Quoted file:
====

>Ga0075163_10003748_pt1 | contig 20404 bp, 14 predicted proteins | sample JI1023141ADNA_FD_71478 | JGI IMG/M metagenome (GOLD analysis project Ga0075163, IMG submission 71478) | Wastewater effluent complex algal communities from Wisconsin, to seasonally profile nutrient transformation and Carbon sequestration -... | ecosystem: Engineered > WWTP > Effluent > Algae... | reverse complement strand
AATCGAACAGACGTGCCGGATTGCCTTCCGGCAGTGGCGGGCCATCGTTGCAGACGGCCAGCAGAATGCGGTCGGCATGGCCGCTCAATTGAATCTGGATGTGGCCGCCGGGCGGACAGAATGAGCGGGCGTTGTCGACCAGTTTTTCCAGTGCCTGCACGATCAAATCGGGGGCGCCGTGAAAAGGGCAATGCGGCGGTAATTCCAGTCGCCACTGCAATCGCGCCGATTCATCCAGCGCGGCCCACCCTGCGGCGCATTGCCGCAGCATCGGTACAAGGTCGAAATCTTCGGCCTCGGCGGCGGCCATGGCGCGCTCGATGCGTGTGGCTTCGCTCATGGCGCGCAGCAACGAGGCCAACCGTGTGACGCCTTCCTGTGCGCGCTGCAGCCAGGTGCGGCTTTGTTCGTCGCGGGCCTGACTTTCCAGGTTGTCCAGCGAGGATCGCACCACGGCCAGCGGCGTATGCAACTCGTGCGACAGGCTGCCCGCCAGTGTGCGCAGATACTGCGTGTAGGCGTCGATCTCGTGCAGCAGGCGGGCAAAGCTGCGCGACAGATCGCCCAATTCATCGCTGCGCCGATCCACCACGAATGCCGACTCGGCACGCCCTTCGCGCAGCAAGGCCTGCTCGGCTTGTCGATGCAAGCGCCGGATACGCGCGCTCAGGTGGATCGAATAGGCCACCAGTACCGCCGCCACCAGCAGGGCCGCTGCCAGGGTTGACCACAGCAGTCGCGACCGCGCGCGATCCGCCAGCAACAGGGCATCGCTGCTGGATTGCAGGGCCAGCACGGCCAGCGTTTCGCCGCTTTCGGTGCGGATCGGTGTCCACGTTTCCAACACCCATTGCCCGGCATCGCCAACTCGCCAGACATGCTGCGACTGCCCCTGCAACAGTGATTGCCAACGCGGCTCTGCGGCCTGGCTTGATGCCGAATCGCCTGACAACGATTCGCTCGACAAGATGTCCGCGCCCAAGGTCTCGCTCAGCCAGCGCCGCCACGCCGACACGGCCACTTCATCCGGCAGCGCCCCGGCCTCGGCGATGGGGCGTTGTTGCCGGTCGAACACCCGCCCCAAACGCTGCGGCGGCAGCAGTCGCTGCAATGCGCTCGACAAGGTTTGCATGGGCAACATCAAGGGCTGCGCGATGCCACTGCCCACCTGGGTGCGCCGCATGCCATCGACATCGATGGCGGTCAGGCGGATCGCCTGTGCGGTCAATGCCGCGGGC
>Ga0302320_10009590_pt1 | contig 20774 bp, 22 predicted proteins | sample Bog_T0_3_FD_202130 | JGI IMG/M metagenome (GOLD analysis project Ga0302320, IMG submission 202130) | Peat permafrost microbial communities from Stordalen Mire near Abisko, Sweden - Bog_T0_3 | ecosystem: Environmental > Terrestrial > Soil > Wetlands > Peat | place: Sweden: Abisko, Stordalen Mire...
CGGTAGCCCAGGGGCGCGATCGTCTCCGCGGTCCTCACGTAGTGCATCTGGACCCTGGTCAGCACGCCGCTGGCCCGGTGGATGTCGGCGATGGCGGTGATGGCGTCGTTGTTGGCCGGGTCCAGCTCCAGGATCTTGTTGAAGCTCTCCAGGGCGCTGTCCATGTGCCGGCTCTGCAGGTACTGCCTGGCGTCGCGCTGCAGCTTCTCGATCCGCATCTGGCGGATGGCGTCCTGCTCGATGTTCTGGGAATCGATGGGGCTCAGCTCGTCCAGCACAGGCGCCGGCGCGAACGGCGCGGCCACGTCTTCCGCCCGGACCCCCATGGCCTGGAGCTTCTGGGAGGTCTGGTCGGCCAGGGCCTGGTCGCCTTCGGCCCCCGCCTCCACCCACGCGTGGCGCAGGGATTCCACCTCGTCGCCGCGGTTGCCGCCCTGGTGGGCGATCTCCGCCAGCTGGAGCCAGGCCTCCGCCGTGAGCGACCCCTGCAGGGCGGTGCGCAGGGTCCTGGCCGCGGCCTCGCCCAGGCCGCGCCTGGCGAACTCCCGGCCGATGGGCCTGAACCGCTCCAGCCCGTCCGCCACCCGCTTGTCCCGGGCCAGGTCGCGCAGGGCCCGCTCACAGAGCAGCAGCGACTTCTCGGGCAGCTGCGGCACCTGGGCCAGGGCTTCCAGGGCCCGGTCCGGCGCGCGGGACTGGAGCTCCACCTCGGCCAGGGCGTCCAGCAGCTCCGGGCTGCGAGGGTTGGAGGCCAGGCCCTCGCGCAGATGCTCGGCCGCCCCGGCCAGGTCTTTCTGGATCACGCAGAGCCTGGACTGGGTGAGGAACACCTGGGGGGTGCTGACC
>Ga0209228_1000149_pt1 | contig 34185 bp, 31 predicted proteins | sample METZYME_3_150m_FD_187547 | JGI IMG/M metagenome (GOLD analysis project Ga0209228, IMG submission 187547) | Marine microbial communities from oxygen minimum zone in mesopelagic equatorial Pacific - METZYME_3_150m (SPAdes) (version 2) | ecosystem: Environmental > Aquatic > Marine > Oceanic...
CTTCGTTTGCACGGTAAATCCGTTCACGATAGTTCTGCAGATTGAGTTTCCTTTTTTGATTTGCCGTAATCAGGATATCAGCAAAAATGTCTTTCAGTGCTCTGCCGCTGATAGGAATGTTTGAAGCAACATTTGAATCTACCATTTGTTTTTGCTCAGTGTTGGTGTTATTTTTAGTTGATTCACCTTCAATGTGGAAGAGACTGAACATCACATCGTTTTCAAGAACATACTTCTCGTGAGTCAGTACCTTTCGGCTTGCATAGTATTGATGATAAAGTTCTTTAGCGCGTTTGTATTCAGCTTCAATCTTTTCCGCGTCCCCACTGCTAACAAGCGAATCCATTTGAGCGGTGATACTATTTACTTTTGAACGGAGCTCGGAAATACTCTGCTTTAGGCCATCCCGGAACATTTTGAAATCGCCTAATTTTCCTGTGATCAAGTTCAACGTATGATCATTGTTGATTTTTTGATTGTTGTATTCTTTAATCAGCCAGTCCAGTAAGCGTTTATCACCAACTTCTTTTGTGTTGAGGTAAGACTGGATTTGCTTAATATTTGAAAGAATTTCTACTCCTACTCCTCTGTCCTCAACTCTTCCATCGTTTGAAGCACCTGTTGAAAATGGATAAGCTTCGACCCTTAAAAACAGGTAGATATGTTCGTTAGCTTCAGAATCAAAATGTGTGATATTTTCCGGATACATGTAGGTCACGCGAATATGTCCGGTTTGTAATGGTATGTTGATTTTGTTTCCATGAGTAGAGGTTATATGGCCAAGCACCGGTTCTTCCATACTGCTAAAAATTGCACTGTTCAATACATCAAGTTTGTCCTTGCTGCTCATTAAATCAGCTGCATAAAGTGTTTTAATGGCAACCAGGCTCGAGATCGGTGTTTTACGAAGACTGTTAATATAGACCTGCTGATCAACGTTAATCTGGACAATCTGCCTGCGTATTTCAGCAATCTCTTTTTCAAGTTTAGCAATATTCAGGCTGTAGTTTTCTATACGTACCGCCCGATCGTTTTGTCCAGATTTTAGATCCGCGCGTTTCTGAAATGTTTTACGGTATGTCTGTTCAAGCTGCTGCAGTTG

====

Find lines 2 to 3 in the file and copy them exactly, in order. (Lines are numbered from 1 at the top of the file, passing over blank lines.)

AATCGAACAGACGTGCCGGATTGCCTTCCGGCAGTGGCGGGCCATCGTTGCAGACGGCCAGCAGAATGCGGTCGGCATGGCCGCTCAATTGAATCTGGATGTGGCCGCCGGGCGGACAGAATGAGCGGGCGTTGTCGACCAGTTTTTCCAGTGCCTGCACGATCAAATCGGGGGCGCCGTGAAAAGGGCAATGCGGCGGTAATTCCAGTCGCCACTGCAATCGCGCCGATTCATCCAGCGCGGCCCACCCTGCGGCGCATTGCCGCAGCATCGGTACAAGGTCGAAATCTTCGGCCTCGGCGGCGGCCATGGCGCGCTCGATGCGTGTGGCTTCGCTCATGGCGCGCAGCAACGAGGCCAACCGTGTGACGCCTTCCTGTGCGCGCTGCAGCCAGGTGCGGCTTTGTTCGTCGCGGGCCTGACTTTCCAGGTTGTCCAGCGAGGATCGCACCACGGCCAGCGGCGTATGCAACTCGTGCGACAGGCTGCCCGCCAGTGTGCGCAGATACTGCGTGTAGGCGTCGATCTCGTGCAGCAGGCGGGCAAAGCTGCGCGACAGATCGCCCAATTCATCGCTGCGCCGATCCACCACGAATGCCGACTCGGCACGCCCTTCGCGCAGCAAGGCCTGCTCGGCTTGTCGATGCAAGCGCCGGATACGCGCGCTCAGGTGGATCGAATAGGCCACCAGTACCGCCGCCACCAGCAGGGCCGCTGCCAGGGTTGACCACAGCAGTCGCGACCGCGCGCGATCCGCCAGCAACAGGGCATCGCTGCTGGATTGCAGGGCCAGCACGGCCAGCGTTTCGCCGCTTTCGGTGCGGATCGGTGTCCACGTTTCCAACACCCATTGCCCGGCATCGCCAACTCGCCAGACATGCTGCGACTGCCCCTGCAACAGTGATTGCCAACGCGGCTCTGCGGCCTGGCTTGATGCCGAATCGCCTGACAACGATTCGCTCGACAAGATGTCCGCGCCCAAGGTCTCGCTCAGCCAGCGCCGCCACGCCGACACGGCCACTTCATCCGGCAGCGCCCCGGCCTCGGCGATGGGGCGTTGTTGCCGGTCGAACACCCGCCCCAAACGCTGCGGCGGCAGCAGTCGCTGCAATGCGCTCGACAAGGTTTGCATGGGCAACATCAAGGGCTGCGCGATGCCACTGCCCACCTGGGTGCGCCGCATGCCATCGACATCGATGGCGGTCAGGCGGATCGCCTGTGCGGTCAATGCCGCGGGC
>Ga0302320_10009590_pt1 | contig 20774 bp, 22 predicted proteins | sample Bog_T0_3_FD_202130 | JGI IMG/M metagenome (GOLD analysis project Ga0302320, IMG submission 202130) | Peat permafrost microbial communities from Stordalen Mire near Abisko, Sweden - Bog_T0_3 | ecosystem: Environmental > Terrestrial > Soil > Wetlands > Peat | place: Sweden: Abisko, Stordalen Mire...